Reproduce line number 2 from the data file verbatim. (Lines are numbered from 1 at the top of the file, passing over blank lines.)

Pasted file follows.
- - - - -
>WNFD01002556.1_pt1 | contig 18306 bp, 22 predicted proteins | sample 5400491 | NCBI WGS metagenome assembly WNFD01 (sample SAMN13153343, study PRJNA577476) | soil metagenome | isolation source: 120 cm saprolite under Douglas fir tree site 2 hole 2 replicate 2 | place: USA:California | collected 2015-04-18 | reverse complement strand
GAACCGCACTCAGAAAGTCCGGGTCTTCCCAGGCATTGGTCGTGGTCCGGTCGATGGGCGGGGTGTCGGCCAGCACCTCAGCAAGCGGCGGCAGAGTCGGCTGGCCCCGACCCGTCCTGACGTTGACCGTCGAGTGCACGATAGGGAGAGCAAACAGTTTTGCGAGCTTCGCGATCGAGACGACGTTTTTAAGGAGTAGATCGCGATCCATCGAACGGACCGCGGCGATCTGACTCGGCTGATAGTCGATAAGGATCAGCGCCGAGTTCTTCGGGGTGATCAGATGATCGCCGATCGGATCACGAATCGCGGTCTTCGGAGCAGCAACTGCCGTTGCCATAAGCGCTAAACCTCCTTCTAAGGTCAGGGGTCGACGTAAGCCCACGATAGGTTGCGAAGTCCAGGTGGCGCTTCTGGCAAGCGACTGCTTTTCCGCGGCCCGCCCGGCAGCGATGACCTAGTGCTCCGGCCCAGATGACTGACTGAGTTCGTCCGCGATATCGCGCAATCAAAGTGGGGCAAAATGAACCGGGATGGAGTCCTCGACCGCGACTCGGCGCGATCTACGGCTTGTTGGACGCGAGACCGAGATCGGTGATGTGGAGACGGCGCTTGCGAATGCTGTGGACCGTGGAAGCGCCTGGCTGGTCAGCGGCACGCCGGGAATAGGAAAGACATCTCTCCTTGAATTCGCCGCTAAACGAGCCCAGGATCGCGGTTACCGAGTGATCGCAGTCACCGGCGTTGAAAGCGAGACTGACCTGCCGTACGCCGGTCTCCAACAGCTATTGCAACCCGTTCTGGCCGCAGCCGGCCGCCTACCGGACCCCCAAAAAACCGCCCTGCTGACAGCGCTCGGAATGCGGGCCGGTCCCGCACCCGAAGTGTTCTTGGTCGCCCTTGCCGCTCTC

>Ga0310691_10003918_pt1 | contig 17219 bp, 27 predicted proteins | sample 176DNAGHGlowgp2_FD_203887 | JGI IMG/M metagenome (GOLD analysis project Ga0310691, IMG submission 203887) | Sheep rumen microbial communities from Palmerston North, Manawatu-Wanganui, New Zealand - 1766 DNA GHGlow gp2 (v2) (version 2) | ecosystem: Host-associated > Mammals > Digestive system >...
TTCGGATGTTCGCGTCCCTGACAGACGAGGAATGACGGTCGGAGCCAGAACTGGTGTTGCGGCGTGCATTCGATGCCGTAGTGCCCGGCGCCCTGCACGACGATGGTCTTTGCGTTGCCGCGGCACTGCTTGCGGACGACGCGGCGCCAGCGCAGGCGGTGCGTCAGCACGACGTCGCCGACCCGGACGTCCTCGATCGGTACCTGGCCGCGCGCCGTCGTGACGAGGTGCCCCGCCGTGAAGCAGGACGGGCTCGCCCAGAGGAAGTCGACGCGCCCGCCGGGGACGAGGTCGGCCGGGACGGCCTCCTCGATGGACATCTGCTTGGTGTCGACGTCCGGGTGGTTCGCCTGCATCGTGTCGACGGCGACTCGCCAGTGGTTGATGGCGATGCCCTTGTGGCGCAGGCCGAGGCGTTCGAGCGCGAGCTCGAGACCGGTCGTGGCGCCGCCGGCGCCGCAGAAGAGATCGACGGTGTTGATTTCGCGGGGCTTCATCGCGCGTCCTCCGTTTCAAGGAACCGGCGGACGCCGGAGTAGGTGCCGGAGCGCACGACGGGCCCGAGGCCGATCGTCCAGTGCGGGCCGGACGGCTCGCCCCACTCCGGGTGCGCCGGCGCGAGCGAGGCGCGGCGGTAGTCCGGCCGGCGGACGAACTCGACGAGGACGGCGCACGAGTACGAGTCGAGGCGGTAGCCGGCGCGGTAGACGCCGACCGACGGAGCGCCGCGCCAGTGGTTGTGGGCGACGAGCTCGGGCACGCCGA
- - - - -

GAACCGCACTCAGAAAGTCCGGGTCTTCCCAGGCATTGGTCGTGGTCCGGTCGATGGGCGGGGTGTCGGCCAGCACCTCAGCAAGCGGCGGCAGAGTCGGCTGGCCCCGACCCGTCCTGACGTTGACCGTCGAGTGCACGATAGGGAGAGCAAACAGTTTTGCGAGCTTCGCGATCGAGACGACGTTTTTAAGGAGTAGATCGCGATCCATCGAACGGACCGCGGCGATCTGACTCGGCTGATAGTCGATAAGGATCAGCGCCGAGTTCTTCGGGGTGATCAGATGATCGCCGATCGGATCACGAATCGCGGTCTTCGGAGCAGCAACTGCCGTTGCCATAAGCGCTAAACCTCCTTCTAAGGTCAGGGGTCGACGTAAGCCCACGATAGGTTGCGAAGTCCAGGTGGCGCTTCTGGCAAGCGACTGCTTTTCCGCGGCCCGCCCGGCAGCGATGACCTAGTGCTCCGGCCCAGATGACTGACTGAGTTCGTCCGCGATATCGCGCAATCAAAGTGGGGCAAAATGAACCGGGATGGAGTCCTCGACCGCGACTCGGCGCGATCTACGGCTTGTTGGACGCGAGACCGAGATCGGTGATGTGGAGACGGCGCTTGCGAATGCTGTGGACCGTGGAAGCGCCTGGCTGGTCAGCGGCACGCCGGGAATAGGAAAGACATCTCTCCTTGAATTCGCCGCTAAACGAGCCCAGGATCGCGGTTACCGAGTGATCGCAGTCACCGGCGTTGAAAGCGAGACTGACCTGCCGTACGCCGGTCTCCAACAGCTATTGCAACCCGTTCTGGCCGCAGCCGGCCGCCTACCGGACCCCCAAAAAACCGCCCTGCTGACAGCGCTCGGAATGCGGGCCGGTCCCGCACCCGAAGTGTTCTTGGTCGCCCTTGCCGCTCTC